Unesco Head To Discuss Cultural Tourism

It’s been nine years since a director-general of the UN Edu­cational, Scientific and Cul­tural Organization last made an official visit to Cambodia.

When Koichiro Matsuura ar­rives today for a 48-hour visit, he will land in a different country from nine years ago—and with a different agenda.

Etienne Clement, Unesco resident in Cambodia, said the director-general will meet with the government’s top leaders as well as his own officials before departing on Friday.

But unlike in 1991, when Cam­bo­dia was more concerned with survival than development, officials today are preparing to host an upscale international conference on cultural tourism that begins Monday in Siem Reap.

And Koichiro Matsuura will be preparing the ground work for a shift in Unesco’s priorities, from helping to protect Angkor Wat to planning for the temple complex’s responsible development as a world-class tourist destination.

“The matter of managing tourists is becoming quite ur­gent,” Clement said Tuesday. “It will require more and more of our energy in the next six months.”

Tourist management was always part of Unesco’s plan for the Angkorian complex, drawn up in the early 1990s when it was designated Cambodia’s only World Heritage Site.

But for years, all available re­sources went into protecting the temples from looters and the ravages of time. Only recently, as the numbers of visitors rose sharply, did the question of how to handle tourism become as important as protecting the temples.

Next week’s cultural tourism conference, sponsored by the World Tourism Organization and the Ministry of Tourism, will explore how tourism can affect cultural heritage and prosperity.

Experts from Egypt, India, Iran, China, Korea, Sri Lanka, Japan and Papua New Guinea will describe how those countries handle the hordes that visit their religious and cultural monuments.

Other speakers will discuss regional packaging and how to advertise cultural sites more effectively. Still others will talk about training workers and operating tours.

And while that meeting is of great interest to Unesco—Cle­ment will speak, along with Herve Barre, chief of the re­search and development section of Unesco’s Division of Cultural Heritage—a second Siem Reap meeting later in the week will focus on Unesco’s future plans.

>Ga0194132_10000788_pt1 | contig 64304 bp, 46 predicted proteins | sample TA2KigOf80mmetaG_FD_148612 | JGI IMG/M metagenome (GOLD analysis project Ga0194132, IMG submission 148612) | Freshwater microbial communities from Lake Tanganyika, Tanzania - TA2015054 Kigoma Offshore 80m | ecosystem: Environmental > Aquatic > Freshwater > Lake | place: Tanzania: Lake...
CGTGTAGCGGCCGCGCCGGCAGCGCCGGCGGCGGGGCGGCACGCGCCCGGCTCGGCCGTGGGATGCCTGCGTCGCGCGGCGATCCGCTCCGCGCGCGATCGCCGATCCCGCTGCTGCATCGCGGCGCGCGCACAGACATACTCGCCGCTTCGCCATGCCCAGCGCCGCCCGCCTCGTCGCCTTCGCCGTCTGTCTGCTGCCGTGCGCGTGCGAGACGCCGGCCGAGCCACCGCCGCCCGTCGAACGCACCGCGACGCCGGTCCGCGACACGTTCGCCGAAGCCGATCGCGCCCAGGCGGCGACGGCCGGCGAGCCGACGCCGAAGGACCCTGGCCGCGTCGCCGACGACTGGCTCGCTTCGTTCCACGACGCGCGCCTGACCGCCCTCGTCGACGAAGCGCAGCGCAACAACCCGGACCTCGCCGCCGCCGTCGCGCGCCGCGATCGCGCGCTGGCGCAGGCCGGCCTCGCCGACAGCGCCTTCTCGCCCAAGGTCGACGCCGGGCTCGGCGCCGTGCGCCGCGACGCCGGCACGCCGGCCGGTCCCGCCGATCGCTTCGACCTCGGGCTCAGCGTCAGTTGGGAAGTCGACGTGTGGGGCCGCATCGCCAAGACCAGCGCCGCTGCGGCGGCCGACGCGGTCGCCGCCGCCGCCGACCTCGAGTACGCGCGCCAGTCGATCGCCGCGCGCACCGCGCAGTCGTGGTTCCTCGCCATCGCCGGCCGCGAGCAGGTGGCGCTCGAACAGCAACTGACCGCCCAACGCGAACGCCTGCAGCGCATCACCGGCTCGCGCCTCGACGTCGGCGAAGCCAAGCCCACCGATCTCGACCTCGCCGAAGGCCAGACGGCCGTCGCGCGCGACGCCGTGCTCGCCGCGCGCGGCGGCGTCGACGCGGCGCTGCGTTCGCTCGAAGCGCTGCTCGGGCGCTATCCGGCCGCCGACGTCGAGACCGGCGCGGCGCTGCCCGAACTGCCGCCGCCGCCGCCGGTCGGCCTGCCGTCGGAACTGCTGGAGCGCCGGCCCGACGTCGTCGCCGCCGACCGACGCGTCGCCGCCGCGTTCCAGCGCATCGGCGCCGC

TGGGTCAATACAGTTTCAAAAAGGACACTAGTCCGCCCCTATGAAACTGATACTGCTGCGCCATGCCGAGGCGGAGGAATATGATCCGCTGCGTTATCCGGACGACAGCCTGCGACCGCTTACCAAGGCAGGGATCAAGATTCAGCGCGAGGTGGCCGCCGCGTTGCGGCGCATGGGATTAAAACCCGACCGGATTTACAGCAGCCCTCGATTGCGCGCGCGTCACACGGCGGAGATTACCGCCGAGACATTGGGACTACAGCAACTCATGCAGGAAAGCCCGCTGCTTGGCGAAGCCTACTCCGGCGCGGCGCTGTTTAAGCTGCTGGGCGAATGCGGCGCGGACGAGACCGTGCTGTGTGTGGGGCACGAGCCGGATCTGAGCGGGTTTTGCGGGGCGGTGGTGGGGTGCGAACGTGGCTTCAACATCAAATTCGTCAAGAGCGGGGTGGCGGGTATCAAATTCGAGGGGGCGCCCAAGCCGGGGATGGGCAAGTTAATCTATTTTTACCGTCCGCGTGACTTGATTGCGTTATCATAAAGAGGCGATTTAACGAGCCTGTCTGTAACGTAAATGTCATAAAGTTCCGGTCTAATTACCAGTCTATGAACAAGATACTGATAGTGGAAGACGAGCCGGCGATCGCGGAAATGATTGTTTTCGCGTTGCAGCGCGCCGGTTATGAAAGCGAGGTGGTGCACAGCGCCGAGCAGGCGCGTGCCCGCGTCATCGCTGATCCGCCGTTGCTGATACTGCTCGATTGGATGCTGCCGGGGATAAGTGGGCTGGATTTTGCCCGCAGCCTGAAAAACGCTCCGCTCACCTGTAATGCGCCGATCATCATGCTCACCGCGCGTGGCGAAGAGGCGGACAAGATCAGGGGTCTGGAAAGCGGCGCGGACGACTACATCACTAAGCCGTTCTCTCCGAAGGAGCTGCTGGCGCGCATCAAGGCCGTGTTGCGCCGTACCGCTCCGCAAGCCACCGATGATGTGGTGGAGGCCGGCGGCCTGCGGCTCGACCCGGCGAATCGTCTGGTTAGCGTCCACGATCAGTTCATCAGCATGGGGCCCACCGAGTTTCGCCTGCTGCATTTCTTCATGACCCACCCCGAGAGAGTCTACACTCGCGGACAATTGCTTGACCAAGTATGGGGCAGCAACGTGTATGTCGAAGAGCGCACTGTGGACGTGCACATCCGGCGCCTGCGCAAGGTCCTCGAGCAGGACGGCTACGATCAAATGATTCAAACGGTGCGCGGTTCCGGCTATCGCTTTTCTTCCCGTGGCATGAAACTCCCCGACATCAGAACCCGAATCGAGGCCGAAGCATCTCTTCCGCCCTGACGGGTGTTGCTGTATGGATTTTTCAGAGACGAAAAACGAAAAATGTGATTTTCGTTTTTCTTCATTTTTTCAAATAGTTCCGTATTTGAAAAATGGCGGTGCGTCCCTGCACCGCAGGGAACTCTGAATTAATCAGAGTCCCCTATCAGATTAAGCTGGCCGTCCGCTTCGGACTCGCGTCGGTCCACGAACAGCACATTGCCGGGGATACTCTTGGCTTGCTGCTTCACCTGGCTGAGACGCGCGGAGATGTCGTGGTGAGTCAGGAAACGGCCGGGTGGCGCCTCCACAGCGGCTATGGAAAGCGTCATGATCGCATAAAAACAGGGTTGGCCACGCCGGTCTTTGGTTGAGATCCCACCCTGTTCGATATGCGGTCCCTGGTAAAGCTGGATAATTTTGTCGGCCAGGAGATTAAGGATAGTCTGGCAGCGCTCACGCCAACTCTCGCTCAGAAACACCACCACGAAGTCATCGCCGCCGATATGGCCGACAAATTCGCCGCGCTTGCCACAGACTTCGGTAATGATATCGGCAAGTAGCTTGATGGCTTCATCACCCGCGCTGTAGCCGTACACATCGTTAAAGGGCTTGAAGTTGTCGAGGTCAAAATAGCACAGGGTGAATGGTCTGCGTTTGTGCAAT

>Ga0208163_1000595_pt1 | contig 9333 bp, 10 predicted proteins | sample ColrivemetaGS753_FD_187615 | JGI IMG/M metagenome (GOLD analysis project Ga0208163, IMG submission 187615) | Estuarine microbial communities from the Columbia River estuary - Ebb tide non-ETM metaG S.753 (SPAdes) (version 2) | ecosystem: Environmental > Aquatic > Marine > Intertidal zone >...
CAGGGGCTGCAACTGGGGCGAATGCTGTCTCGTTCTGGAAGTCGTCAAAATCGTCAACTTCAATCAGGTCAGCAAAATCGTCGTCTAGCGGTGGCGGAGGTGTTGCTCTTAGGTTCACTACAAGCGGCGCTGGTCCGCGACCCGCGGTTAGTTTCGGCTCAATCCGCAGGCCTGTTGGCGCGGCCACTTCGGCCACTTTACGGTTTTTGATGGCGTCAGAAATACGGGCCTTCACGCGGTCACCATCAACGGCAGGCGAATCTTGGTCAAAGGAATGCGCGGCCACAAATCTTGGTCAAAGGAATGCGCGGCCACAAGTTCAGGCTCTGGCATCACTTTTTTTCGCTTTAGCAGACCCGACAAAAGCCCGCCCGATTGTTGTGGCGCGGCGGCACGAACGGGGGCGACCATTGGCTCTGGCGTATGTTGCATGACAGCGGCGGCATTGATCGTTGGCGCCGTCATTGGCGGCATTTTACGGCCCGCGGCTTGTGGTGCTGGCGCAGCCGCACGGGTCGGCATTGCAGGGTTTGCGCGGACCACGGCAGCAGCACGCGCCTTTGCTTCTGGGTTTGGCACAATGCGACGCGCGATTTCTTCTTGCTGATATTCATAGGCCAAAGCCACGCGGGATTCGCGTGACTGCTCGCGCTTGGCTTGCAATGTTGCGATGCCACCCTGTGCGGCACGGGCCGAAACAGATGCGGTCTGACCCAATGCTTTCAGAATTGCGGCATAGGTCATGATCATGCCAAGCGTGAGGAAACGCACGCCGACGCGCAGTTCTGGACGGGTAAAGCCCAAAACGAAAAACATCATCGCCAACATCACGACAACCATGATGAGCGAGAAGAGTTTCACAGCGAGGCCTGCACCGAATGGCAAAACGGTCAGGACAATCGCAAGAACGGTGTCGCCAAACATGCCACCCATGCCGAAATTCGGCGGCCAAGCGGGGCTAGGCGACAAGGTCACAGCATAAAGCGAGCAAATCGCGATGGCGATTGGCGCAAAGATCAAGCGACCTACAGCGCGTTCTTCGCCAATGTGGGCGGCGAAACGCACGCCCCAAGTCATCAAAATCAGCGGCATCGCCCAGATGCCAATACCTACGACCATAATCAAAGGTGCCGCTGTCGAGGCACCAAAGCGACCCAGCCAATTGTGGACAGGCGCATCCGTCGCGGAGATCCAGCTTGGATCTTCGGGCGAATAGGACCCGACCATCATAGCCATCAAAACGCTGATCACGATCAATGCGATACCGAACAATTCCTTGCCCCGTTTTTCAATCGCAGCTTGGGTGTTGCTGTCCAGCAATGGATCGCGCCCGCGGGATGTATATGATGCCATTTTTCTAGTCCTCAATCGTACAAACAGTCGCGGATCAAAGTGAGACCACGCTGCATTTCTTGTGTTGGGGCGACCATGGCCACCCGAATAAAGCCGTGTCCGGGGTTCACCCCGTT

Members of the International Coordinating Committee for the Safeguarding and Development of the Historic Site of Angkor will hold their annual technical meeting starting Thursday.

At the technical meeting, ex­perts from the donor countries that make up the committee will discuss what they are doing in the various conservation projects at Angkor and what else remains to be done.

That will be followed by a general ICC meeting next June, when the donors will discuss the specifics of shifting emphasis from conservation to management of the sites, Clement said.

Ideally, he said, they will de­cide to spend as much on tour­ism as they now spend on conservation, an estimated $3 million to $4 million per year.

“Now, our focus must be to shift some of our resources to man­agement,” he said. “Each of the donors must consider what is important.”

The Apsara Authority, the arm of the Cambodian government charged with protecting Angkor, is an ICC member and struggled  until last year with too little money to enforce the laws.

The renegotiation of the ticket concessions contract should provide more revenue for better enforcement. A recent at­tempt to build an illegal kara­oke resort on the Western Baray drew worldwide condemnation, Cle­ment said, and authorities will be more vigilant than ever.

“One has to be careful,” he said. “The development of Ang­kor must benefit all of Cambo­dia’s population, not just small groups.”

 

 

 

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